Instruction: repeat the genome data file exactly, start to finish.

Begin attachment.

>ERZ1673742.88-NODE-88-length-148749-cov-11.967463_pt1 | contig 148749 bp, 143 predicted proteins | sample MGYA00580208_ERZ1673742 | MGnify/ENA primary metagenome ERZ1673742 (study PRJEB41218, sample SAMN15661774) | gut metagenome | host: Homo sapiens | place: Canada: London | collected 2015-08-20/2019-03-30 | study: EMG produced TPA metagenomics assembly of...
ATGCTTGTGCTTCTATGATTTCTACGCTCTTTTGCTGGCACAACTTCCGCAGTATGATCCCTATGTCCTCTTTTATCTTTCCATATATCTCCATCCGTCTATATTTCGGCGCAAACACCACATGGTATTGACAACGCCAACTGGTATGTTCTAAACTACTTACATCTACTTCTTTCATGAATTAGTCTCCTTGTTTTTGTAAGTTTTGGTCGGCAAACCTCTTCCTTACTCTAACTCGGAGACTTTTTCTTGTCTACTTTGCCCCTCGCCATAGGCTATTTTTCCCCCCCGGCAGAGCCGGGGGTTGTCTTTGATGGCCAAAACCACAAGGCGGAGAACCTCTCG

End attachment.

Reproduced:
>ERZ1673742.88-NODE-88-length-148749-cov-11.967463_pt1 | contig 148749 bp, 143 predicted proteins | sample MGYA00580208_ERZ1673742 | MGnify/ENA primary metagenome ERZ1673742 (study PRJEB41218, sample SAMN15661774) | gut metagenome | host: Homo sapiens | place: Canada: London | collected 2015-08-20/2019-03-30 | study: EMG produced TPA metagenomics assembly of...
ATGCTTGTGCTTCTATGATTTCTACGCTCTTTTGCTGGCACAACTTCCGCAGTATGATCCCTATGTCCTCTTTTATCTTTCCATATATCTCCATCCGTCTATATTTCGGCGCAAACACCACATGGTATTGACAACGCCAACTGGTATGTTCTAAACTACTTACATCTACTTCTTTCATGAATTAGTCTCCTTGTTTTTGTAAGTTTTGGTCGGCAAACCTCTTCCTTACTCTAACTCGGAGACTTTTTCTTGTCTACTTTGCCCCTCGCCATAGGCTATTTTTCCCCCCCGGCAGAGCCGGGGGTTGTCTTTGATGGCCAAAACCACAAGGCGGAGAACCTCTCG